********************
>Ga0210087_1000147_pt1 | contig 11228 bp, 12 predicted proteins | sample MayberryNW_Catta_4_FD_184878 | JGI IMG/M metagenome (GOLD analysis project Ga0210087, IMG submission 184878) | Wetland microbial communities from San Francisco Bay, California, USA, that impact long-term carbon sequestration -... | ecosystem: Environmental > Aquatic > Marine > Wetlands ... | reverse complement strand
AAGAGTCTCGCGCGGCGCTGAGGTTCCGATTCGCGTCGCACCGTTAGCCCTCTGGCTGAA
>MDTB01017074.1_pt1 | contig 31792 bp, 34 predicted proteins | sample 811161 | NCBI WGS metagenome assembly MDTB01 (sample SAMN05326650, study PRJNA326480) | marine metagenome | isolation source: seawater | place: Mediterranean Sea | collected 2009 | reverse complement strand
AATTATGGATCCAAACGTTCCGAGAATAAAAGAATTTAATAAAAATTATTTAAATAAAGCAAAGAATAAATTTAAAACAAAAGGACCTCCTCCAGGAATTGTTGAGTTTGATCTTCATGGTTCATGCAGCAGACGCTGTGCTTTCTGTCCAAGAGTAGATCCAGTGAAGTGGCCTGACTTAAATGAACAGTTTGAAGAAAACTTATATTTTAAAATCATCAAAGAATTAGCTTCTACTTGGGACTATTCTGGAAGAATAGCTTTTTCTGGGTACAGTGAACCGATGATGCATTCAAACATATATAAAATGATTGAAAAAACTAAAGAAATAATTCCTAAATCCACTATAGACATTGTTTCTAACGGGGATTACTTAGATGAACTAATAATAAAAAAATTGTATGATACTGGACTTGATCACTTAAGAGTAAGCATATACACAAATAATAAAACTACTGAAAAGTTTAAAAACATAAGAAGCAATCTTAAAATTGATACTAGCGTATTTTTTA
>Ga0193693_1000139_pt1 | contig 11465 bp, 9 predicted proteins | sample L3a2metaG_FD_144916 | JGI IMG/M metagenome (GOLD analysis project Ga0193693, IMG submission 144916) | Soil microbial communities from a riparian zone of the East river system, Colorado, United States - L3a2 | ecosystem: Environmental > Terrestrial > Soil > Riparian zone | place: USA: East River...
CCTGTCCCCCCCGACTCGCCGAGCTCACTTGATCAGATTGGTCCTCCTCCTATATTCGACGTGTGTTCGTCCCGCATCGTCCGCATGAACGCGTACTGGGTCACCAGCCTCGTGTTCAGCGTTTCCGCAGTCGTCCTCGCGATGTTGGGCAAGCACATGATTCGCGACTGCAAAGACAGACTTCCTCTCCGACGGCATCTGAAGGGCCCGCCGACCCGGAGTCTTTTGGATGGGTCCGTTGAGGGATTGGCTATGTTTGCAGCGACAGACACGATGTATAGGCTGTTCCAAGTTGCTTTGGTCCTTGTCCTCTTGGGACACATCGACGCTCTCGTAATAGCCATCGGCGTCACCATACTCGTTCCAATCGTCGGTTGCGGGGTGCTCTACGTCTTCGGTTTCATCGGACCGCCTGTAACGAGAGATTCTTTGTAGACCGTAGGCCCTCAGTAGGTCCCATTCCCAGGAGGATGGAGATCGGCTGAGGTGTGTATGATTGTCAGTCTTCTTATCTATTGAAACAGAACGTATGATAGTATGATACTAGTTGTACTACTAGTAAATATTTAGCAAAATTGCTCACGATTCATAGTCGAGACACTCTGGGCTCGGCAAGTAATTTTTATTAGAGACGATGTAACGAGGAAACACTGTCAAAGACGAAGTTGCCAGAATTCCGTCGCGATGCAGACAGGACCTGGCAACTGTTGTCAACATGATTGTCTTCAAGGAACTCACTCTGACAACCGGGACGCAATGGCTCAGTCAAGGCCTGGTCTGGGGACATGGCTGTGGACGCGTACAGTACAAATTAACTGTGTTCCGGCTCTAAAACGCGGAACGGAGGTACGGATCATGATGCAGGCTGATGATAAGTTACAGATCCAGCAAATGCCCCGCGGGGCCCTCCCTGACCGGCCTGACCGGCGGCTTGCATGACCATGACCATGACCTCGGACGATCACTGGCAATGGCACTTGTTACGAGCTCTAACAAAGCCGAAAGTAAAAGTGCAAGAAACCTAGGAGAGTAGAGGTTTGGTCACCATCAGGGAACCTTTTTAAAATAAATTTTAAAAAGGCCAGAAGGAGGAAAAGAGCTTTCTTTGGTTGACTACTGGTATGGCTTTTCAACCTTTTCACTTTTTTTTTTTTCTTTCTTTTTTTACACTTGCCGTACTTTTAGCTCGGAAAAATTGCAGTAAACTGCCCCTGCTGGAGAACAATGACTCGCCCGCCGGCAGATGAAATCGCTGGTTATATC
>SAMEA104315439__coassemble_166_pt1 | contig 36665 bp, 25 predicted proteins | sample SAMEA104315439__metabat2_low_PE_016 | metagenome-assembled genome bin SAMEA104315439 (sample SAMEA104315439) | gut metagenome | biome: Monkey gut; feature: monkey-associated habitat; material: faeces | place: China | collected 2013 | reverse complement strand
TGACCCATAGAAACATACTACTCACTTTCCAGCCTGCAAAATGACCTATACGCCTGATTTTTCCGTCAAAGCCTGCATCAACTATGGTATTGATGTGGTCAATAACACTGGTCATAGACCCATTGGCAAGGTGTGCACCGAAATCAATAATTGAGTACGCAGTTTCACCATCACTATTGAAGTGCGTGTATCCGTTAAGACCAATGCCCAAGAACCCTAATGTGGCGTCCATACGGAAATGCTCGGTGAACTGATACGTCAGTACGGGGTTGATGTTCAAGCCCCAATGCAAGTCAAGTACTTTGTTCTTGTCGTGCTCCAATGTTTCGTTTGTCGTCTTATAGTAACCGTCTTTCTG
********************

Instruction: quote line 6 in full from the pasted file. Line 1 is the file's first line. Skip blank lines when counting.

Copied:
CCTGTCCCCCCCGACTCGCCGAGCTCACTTGATCAGATTGGTCCTCCTCCTATATTCGACGTGTGTTCGTCCCGCATCGTCCGCATGAACGCGTACTGGGTCACCAGCCTCGTGTTCAGCGTTTCCGCAGTCGTCCTCGCGATGTTGGGCAAGCACATGATTCGCGACTGCAAAGACAGACTTCCTCTCCGACGGCATCTGAAGGGCCCGCCGACCCGGAGTCTTTTGGATGGGTCCGTTGAGGGATTGGCTATGTTTGCAGCGACAGACACGATGTATAGGCTGTTCCAAGTTGCTTTGGTCCTTGTCCTCTTGGGACACATCGACGCTCTCGTAATAGCCATCGGCGTCACCATACTCGTTCCAATCGTCGGTTGCGGGGTGCTCTACGTCTTCGGTTTCATCGGACCGCCTGTAACGAGAGATTCTTTGTAGACCGTAGGCCCTCAGTAGGTCCCATTCCCAGGAGGATGGAGATCGGCTGAGGTGTGTATGATTGTCAGTCTTCTTATCTATTGAAACAGAACGTATGATAGTATGATACTAGTTGTACTACTAGTAAATATTTAGCAAAATTGCTCACGATTCATAGTCGAGACACTCTGGGCTCGGCAAGTAATTTTTATTAGAGACGATGTAACGAGGAAACACTGTCAAAGACGAAGTTGCCAGAATTCCGTCGCGATGCAGACAGGACCTGGCAACTGTTGTCAACATGATTGTCTTCAAGGAACTCACTCTGACAACCGGGACGCAATGGCTCAGTCAAGGCCTGGTCTGGGGACATGGCTGTGGACGCGTACAGTACAAATTAACTGTGTTCCGGCTCTAAAACGCGGAACGGAGGTACGGATCATGATGCAGGCTGATGATAAGTTACAGATCCAGCAAATGCCCCGCGGGGCCCTCCCTGACCGGCCTGACCGGCGGCTTGCATGACCATGACCATGACCTCGGACGATCACTGGCAATGGCACTTGTTACGAGCTCTAACAAAGCCGAAAGTAAAAGTGCAAGAAACCTAGGAGAGTAGAGGTTTGGTCACCATCAGGGAACCTTTTTAAAATAAATTTTAAAAAGGCCAGAAGGAGGAAAAGAGCTTTCTTTGGTTGACTACTGGTATGGCTTTTCAACCTTTTCACTTTTTTTTTTTTCTTTCTTTTTTTACACTTGCCGTACTTTTAGCTCGGAAAAATTGCAGTAAACTGCCCCTGCTGGAGAACAATGACTCGCCCGCCGGCAGATGAAATCGCTGGTTATATC